On Sunday, June 13th, 1886, a great fire destroyed the city of Vancouver, just as construction of the city began.
Vancouver was just months old when, on this particularly hot afternoon, wind blew flames from a forest-clearing fire onto dry bush west of the city.
Vancouver was destroyed in under an hour. Some say it took less than 45 minutes. Others say as little as 20.
The great fire tore through the land the Canadian Pacific Railway sat on, land that makes up a large portion of what we now refer to as Downtown Vancouver.
By all reports, approximately 1,000 buildings were burned to the ground.
All but a few stone and brick buildings, primarily in Gastown, Yaletown, and the West End, survived.
“Vancouver didn’t burn”, said one eyewitness. “It exploded.”
The fire resulted in an estimated $1.3 million in damages, which is about $29.6 million when adjusted for inflation.
An estimated 28 people died.
“Many dead could have been burned without a trace and the nature of the town was such that there were many transients whose names would not have been known”, writes JP McGlynn,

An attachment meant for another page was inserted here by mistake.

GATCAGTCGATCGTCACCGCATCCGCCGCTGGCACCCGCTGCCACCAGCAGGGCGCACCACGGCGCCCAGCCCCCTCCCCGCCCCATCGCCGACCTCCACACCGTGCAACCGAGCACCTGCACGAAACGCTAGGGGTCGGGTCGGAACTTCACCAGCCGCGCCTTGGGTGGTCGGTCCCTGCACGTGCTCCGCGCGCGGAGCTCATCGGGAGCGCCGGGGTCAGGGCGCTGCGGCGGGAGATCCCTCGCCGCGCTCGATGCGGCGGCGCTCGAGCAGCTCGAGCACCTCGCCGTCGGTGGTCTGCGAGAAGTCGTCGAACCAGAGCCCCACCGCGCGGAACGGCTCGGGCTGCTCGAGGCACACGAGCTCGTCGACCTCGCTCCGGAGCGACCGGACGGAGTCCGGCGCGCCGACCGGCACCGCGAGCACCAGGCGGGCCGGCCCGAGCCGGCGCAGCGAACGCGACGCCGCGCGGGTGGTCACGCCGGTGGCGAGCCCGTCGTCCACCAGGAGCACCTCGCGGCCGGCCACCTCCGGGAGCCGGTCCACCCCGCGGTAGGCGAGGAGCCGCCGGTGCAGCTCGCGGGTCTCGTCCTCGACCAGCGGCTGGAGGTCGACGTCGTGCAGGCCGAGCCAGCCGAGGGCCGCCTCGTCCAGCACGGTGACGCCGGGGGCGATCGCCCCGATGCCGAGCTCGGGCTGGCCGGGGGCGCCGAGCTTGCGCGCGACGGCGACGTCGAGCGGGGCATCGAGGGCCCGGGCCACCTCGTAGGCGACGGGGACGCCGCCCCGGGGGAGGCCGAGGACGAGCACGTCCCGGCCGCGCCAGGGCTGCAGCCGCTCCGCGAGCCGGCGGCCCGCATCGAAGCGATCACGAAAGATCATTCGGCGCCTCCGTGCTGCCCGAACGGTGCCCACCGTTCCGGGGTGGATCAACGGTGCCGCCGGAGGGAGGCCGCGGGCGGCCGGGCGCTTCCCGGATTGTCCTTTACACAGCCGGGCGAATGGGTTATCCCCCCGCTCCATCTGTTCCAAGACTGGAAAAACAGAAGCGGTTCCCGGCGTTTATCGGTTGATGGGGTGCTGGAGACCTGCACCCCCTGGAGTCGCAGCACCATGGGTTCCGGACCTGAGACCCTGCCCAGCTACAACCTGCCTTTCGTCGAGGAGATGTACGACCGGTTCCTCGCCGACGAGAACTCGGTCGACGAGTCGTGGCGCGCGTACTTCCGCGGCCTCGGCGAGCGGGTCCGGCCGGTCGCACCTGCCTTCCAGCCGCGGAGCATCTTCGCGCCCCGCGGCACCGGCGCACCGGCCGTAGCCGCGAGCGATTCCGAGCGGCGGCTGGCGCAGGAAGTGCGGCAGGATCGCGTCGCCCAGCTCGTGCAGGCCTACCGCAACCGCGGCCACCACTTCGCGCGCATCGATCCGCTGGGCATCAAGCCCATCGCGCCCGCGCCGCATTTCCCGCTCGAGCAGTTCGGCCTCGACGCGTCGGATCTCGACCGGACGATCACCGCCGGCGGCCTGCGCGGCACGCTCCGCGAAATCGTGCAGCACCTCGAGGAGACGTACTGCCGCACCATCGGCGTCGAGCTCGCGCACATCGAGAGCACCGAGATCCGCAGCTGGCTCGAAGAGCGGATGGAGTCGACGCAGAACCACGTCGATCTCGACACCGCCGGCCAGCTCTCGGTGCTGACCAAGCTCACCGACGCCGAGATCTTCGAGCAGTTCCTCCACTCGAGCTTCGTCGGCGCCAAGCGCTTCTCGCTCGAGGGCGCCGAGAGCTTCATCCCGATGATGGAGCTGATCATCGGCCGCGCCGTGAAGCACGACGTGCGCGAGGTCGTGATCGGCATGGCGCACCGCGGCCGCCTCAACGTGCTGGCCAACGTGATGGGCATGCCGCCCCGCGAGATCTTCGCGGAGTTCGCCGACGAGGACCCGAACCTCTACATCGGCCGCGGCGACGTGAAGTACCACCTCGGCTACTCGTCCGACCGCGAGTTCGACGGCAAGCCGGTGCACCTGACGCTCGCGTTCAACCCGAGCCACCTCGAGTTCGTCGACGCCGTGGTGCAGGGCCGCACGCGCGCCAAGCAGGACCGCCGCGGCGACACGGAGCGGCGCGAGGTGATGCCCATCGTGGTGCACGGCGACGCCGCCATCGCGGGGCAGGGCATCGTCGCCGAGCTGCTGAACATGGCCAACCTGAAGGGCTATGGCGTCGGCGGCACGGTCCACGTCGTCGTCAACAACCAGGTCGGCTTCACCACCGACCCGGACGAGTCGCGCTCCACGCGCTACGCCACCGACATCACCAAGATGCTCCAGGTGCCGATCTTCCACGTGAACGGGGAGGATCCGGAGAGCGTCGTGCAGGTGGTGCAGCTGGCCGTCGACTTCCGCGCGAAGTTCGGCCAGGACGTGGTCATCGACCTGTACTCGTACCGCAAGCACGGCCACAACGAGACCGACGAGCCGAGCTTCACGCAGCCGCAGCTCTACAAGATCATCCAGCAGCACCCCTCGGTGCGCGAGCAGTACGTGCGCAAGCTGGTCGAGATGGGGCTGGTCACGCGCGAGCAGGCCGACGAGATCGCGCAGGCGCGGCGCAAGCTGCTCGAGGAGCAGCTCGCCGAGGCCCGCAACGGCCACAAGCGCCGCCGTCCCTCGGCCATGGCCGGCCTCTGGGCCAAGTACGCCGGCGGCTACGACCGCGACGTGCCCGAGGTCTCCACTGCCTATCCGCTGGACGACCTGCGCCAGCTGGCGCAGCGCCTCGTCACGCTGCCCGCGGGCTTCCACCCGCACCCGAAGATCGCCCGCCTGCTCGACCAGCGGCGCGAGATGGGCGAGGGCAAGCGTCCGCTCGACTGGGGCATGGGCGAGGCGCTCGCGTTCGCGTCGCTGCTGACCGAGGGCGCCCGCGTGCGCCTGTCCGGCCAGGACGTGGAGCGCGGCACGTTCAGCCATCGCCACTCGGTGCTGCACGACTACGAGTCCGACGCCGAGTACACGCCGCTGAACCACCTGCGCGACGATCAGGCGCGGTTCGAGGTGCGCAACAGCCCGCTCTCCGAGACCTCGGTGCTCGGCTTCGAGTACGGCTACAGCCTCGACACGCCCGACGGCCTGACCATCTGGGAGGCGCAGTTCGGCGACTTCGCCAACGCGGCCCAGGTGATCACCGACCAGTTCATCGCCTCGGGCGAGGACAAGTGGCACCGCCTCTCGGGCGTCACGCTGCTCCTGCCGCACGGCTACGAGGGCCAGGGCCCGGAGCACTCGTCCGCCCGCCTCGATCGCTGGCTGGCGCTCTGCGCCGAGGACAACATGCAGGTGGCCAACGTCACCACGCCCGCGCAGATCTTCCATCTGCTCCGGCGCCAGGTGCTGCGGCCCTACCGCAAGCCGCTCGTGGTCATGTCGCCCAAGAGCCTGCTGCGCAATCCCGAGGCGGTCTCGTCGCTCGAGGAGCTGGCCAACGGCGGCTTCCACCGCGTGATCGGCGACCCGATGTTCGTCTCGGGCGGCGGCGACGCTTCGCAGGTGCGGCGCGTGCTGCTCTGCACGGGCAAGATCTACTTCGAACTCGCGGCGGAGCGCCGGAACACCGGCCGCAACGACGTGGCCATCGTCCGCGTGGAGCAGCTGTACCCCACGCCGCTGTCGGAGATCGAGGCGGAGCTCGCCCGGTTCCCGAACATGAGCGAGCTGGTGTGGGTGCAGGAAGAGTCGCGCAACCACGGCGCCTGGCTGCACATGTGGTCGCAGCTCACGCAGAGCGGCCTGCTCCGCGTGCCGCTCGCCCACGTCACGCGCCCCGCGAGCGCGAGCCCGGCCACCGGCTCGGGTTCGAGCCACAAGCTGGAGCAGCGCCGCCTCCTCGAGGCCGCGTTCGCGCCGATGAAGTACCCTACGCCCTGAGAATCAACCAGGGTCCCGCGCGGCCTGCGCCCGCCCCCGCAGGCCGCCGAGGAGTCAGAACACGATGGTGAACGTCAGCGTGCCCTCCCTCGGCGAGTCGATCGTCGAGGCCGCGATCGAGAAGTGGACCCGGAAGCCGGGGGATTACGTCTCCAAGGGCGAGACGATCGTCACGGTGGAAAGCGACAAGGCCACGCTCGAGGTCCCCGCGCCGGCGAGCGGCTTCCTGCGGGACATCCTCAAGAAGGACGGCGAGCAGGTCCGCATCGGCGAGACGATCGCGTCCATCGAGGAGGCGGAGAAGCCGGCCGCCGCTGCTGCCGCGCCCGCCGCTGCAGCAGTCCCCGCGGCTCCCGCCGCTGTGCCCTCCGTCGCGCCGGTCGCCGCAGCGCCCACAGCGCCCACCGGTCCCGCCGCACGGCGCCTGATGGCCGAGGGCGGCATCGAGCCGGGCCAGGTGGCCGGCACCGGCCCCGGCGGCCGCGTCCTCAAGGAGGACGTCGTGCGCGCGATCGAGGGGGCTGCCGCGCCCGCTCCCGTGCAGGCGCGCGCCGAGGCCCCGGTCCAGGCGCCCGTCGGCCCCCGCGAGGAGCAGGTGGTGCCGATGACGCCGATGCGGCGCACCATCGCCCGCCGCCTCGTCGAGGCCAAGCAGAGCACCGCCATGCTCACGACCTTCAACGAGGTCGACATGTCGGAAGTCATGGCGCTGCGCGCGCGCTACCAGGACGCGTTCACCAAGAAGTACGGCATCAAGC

For many, the first sign of trouble was the bell at the St. James Anglican Church. Originally on Powell and Westminster Road (Gore Ave. and Cordova St. currently), the bell was rung after clouds of smoke began to engulf Vancouver.
That bell was soon turned into a lump of metal. It’s now on display at the Museum of Vancouver.
This is part one of our two-part series on the Great Vancouver Fire. You can find part two, on how Vancouver rebuilt itself after the fire, here.
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